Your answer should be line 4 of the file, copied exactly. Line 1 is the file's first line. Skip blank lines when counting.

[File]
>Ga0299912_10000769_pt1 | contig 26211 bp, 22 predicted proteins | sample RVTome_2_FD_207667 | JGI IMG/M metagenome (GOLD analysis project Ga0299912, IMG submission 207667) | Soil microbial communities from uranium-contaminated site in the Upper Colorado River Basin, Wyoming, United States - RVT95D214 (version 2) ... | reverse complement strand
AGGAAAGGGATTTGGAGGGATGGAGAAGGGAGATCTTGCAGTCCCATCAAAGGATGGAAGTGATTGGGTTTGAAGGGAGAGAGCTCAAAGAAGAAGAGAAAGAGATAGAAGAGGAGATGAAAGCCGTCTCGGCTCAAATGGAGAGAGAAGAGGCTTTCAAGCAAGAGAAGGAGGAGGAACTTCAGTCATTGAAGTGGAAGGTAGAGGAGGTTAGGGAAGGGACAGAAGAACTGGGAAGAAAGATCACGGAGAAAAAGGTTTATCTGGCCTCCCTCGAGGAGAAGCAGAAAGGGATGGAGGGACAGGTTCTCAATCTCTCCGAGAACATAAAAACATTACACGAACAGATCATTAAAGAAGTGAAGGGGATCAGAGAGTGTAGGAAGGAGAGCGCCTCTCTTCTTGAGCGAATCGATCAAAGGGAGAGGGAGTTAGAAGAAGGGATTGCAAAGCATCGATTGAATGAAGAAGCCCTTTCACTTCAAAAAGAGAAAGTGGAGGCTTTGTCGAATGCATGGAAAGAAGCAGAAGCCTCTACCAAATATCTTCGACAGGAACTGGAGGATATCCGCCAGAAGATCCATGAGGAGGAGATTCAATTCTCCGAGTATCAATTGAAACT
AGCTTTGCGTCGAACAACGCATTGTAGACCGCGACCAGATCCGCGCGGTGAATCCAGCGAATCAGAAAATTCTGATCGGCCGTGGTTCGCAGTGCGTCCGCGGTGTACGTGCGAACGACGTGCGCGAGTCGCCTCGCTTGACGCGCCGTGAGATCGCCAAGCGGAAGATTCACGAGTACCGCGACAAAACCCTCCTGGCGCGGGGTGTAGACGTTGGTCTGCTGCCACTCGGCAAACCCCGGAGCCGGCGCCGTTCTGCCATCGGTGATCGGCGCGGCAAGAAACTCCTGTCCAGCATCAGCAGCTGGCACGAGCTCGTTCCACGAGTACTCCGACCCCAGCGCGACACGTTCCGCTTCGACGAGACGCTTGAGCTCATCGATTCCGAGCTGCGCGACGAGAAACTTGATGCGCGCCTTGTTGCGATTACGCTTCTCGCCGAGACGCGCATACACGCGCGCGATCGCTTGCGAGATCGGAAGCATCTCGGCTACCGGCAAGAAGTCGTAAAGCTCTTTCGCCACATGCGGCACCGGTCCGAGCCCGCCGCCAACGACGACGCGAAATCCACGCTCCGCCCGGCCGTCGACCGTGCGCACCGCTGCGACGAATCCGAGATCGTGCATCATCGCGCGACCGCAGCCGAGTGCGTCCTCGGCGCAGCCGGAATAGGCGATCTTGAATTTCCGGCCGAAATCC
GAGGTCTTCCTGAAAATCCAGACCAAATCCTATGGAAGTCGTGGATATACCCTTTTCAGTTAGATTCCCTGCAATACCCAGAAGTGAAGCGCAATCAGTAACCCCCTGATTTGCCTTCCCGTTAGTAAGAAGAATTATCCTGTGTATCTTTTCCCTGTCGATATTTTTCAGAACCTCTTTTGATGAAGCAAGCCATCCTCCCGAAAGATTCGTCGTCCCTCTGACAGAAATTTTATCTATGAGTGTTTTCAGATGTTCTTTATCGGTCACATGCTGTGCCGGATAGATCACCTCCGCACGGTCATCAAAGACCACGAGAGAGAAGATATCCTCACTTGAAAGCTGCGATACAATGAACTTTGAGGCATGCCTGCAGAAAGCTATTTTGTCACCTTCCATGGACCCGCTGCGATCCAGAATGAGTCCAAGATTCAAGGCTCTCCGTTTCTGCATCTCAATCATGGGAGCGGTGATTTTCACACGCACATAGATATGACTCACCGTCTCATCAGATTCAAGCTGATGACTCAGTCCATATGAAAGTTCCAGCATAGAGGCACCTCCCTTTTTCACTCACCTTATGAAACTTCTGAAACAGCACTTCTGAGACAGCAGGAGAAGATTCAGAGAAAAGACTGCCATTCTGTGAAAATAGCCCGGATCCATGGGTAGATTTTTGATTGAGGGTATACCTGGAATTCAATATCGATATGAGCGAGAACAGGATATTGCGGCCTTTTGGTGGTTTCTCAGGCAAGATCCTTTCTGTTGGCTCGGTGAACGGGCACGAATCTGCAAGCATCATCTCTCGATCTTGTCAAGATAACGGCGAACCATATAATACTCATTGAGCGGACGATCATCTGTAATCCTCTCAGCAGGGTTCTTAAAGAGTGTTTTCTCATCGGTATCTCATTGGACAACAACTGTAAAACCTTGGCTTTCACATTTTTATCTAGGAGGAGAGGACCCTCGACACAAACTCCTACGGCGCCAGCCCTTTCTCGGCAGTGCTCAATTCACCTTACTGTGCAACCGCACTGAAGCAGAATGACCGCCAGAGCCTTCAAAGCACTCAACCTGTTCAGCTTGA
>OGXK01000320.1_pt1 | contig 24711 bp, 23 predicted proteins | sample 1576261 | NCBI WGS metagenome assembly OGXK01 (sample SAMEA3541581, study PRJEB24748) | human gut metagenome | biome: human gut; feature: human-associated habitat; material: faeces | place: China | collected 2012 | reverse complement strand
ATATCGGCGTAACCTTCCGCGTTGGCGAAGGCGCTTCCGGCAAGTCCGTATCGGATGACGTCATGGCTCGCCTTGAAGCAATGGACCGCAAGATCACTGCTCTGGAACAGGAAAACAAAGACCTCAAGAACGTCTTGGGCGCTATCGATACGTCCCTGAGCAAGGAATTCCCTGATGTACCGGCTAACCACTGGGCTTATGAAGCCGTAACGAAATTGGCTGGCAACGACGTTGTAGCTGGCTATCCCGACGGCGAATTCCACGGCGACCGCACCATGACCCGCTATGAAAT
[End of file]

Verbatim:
GAGGTCTTCCTGAAAATCCAGACCAAATCCTATGGAAGTCGTGGATATACCCTTTTCAGTTAGATTCCCTGCAATACCCAGAAGTGAAGCGCAATCAGTAACCCCCTGATTTGCCTTCCCGTTAGTAAGAAGAATTATCCTGTGTATCTTTTCCCTGTCGATATTTTTCAGAACCTCTTTTGATGAAGCAAGCCATCCTCCCGAAAGATTCGTCGTCCCTCTGACAGAAATTTTATCTATGAGTGTTTTCAGATGTTCTTTATCGGTCACATGCTGTGCCGGATAGATCACCTCCGCACGGTCATCAAAGACCACGAGAGAGAAGATATCCTCACTTGAAAGCTGCGATACAATGAACTTTGAGGCATGCCTGCAGAAAGCTATTTTGTCACCTTCCATGGACCCGCTGCGATCCAGAATGAGTCCAAGATTCAAGGCTCTCCGTTTCTGCATCTCAATCATGGGAGCGGTGATTTTCACACGCACATAGATATGACTCACCGTCTCATCAGATTCAAGCTGATGACTCAGTCCATATGAAAGTTCCAGCATAGAGGCACCTCCCTTTTTCACTCACCTTATGAAACTTCTGAAACAGCACTTCTGAGACAGCAGGAGAAGATTCAGAGAAAAGACTGCCATTCTGTGAAAATAGCCCGGATCCATGGGTAGATTTTTGATTGAGGGTATACCTGGAATTCAATATCGATATGAGCGAGAACAGGATATTGCGGCCTTTTGGTGGTTTCTCAGGCAAGATCCTTTCTGTTGGCTCGGTGAACGGGCACGAATCTGCAAGCATCATCTCTCGATCTTGTCAAGATAACGGCGAACCATATAATACTCATTGAGCGGACGATCATCTGTAATCCTCTCAGCAGGGTTCTTAAAGAGTGTTTTCTCATCGGTATCTCATTGGACAACAACTGTAAAACCTTGGCTTTCACATTTTTATCTAGGAGGAGAGGACCCTCGACACAAACTCCTACGGCGCCAGCCCTTTCTCGGCAGTGCTCAATTCACCTTACTGTGCAACCGCACTGAAGCAGAATGACCGCCAGAGCCTTCAAAGCACTCAACCTGTTCAGCTTGA